Challenge: Needed deeper understanding of application performance on Windows Azure
Part of Macmillan’s publishing business includes top-of-the-line textbooks, which Macmillan provides to thousands of students around the world. In addition to paper textbooks, Macmillan also offers online course materials and activities to supplement students’ learning. Macmillan’s application teams in the UK are responsible for building, maintaining and supporting applications that are fast and scalable, no matter where in the world its users are.
In order to achieve the global scale required of its applications, Macmillan decided to host them in Microsoft's Windows Azure cloud, with data centers in all of the major areas the company served. By hosting identical versions of the online learning applications in each data center, Macmillan could ensure that students had the same user experience, no matter their location.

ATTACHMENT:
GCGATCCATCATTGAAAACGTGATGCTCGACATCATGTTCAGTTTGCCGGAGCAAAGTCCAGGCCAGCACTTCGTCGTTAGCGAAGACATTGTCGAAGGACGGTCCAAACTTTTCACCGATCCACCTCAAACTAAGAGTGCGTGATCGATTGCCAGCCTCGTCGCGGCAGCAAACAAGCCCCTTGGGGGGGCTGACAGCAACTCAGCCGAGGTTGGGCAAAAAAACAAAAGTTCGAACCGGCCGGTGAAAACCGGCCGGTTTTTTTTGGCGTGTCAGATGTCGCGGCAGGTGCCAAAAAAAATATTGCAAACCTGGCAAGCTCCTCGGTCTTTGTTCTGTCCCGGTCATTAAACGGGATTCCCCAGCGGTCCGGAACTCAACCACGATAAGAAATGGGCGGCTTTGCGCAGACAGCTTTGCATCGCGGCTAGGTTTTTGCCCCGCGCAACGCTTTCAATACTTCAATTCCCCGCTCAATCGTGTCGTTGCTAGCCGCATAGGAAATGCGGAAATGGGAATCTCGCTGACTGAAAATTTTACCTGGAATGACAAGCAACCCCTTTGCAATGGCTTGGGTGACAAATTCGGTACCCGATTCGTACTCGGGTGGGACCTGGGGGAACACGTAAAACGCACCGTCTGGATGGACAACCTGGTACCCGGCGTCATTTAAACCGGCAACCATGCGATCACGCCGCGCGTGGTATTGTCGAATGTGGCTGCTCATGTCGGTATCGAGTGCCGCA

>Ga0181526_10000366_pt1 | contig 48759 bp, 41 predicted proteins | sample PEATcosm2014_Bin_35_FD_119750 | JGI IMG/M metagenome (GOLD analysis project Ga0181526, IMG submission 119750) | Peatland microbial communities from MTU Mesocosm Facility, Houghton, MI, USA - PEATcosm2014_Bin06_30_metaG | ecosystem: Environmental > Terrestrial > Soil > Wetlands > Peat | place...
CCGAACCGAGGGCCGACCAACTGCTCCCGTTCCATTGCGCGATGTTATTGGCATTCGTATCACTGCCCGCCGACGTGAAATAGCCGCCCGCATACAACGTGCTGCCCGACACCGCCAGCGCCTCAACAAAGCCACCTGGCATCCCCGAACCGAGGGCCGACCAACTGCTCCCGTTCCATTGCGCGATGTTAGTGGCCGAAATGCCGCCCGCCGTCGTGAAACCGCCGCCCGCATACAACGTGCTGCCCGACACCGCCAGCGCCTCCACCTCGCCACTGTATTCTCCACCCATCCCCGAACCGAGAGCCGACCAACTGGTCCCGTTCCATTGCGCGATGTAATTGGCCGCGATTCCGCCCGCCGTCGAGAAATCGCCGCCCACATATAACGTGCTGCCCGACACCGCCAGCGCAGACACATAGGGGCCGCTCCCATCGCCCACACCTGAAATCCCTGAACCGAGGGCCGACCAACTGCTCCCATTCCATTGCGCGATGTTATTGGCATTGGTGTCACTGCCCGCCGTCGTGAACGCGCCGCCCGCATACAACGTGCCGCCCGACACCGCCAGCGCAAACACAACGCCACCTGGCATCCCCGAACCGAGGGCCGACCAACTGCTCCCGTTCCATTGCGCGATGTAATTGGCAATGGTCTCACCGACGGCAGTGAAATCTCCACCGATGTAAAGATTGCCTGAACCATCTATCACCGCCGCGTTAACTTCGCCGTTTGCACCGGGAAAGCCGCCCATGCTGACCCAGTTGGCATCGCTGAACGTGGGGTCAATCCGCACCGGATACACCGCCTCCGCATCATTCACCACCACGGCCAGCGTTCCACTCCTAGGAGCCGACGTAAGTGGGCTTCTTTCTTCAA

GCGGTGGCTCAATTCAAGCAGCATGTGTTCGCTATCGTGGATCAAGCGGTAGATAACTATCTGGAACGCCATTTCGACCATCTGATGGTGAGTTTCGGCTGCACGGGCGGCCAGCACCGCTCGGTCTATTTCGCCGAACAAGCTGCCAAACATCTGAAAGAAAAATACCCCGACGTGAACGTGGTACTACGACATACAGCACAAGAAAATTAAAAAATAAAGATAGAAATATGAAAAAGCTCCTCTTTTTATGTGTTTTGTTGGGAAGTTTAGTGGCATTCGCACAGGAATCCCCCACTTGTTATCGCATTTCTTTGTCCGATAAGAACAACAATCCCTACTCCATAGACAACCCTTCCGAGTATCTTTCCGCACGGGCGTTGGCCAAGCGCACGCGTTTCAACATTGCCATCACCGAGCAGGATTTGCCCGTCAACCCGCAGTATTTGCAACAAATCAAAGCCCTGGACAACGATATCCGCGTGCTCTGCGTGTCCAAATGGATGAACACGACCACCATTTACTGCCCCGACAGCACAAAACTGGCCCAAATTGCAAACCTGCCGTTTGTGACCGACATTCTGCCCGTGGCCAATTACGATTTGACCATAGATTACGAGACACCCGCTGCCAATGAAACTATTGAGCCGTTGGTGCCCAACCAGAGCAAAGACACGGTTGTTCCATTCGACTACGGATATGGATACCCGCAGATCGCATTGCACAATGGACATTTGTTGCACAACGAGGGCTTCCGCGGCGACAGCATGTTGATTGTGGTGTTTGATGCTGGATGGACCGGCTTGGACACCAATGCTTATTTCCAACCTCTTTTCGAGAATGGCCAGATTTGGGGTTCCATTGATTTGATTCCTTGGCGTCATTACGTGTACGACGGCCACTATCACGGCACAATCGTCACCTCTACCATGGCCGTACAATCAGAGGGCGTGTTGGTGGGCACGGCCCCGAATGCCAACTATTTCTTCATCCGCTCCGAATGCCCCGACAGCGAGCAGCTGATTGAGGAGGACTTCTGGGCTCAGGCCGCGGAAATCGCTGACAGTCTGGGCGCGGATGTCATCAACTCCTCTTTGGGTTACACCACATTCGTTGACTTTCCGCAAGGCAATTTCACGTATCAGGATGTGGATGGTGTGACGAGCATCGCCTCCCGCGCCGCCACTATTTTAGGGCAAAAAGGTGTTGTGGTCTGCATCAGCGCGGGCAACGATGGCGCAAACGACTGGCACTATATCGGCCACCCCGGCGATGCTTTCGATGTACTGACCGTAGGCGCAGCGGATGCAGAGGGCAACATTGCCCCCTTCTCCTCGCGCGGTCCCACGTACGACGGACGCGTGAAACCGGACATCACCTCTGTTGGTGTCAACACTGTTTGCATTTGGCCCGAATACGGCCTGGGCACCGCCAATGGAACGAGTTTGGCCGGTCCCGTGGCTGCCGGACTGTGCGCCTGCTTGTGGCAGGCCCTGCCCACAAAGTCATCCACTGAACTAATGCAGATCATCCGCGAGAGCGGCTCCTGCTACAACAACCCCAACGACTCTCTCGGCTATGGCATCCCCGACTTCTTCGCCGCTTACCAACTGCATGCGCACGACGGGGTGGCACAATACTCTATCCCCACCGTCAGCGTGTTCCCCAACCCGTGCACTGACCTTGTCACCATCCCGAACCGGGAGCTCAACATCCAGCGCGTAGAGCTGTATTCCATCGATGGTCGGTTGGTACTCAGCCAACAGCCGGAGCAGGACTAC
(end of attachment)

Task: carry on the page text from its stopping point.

Since the architecture of Macmillan's .NET applications was fairly complex, it was difficult to identify performance bottlenecks with the monitoring tools available in Windows Azure. “The monitoring reports in Windows Azure are very high-level,” said James Graham, Project Manager at Macmillan. “We had difficulty determining whether issues were arising in the application or the network, let alone which service they were coming from.” So Graham's team began to look for an application performance management (APM) tool that could give them deeper visibility into their applications in Windows Azure.